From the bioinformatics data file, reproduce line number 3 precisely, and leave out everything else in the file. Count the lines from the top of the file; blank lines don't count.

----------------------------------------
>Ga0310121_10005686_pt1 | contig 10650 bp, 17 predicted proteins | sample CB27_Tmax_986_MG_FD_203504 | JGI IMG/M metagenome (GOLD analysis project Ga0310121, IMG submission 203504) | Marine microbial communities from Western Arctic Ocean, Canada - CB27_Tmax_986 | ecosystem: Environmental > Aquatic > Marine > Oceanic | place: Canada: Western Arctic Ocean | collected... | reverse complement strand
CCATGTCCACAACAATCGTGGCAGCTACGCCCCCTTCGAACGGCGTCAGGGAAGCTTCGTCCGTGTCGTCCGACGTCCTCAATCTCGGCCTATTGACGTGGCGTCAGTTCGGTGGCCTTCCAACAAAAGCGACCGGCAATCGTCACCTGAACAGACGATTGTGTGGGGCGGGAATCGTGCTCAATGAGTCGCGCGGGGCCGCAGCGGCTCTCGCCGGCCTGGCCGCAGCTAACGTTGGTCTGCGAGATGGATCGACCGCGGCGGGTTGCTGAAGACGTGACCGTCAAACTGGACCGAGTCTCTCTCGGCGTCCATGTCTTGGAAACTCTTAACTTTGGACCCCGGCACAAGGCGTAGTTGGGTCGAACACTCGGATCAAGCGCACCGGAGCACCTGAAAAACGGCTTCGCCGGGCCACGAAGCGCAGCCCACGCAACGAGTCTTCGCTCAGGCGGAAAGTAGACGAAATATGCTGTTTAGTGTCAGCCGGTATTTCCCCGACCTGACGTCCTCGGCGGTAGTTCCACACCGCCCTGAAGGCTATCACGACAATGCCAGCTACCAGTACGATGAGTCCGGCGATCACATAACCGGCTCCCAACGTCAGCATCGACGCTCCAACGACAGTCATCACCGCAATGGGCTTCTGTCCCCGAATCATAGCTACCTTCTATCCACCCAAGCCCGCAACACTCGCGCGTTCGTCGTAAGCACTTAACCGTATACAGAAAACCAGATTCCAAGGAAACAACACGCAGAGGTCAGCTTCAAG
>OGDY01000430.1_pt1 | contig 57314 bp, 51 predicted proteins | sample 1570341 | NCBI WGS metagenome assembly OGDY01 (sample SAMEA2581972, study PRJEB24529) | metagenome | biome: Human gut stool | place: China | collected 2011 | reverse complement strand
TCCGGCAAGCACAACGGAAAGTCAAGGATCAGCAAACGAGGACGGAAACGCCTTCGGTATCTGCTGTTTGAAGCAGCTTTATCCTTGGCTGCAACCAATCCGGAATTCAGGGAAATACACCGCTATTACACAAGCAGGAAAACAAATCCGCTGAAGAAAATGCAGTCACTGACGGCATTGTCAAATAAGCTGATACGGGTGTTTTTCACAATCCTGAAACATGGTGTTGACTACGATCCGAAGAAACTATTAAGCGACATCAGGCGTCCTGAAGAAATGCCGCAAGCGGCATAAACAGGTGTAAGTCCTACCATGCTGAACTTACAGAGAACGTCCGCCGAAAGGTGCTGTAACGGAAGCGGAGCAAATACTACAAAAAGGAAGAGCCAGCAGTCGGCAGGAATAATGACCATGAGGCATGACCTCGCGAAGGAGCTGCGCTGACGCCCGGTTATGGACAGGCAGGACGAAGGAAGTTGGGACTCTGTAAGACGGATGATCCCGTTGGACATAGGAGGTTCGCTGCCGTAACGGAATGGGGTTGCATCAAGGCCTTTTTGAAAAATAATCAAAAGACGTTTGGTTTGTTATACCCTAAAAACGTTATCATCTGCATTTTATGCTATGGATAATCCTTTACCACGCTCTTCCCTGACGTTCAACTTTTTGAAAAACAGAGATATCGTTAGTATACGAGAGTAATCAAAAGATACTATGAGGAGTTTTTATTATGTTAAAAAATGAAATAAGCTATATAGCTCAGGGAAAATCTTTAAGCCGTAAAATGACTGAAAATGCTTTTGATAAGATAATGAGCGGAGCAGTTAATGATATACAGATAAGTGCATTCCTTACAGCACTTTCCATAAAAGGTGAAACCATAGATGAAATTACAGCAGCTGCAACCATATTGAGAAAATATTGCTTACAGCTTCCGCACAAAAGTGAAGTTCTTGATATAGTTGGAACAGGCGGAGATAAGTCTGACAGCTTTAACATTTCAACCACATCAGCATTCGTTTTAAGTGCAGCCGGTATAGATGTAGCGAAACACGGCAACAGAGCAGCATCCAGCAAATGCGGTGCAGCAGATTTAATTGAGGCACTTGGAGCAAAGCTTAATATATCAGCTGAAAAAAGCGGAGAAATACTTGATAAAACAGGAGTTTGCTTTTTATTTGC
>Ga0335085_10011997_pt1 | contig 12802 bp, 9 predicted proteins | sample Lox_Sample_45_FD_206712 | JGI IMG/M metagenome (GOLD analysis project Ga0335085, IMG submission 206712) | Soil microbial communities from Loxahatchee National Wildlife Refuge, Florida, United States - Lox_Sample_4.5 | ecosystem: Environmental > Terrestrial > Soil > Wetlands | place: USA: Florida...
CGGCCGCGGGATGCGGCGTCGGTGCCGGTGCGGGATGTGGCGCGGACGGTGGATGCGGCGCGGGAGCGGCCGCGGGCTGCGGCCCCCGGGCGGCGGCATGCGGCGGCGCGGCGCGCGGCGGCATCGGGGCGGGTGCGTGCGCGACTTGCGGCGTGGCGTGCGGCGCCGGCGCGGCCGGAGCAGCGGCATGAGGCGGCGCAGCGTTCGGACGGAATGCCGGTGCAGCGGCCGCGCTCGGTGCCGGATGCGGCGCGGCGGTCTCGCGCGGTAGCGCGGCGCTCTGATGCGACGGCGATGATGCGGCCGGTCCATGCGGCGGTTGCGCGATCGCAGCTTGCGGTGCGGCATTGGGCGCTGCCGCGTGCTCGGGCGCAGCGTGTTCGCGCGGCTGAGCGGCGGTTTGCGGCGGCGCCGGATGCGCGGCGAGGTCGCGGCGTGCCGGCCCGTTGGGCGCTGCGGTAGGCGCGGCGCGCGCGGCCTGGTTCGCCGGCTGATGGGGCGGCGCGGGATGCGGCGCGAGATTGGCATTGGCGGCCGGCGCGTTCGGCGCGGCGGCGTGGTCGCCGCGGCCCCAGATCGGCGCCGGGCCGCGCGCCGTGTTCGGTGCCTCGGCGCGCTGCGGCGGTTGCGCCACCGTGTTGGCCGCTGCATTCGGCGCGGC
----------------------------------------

>OGDY01000430.1_pt1 | contig 57314 bp, 51 predicted proteins | sample 1570341 | NCBI WGS metagenome assembly OGDY01 (sample SAMEA2581972, study PRJEB24529) | metagenome | biome: Human gut stool | place: China | collected 2011 | reverse complement strand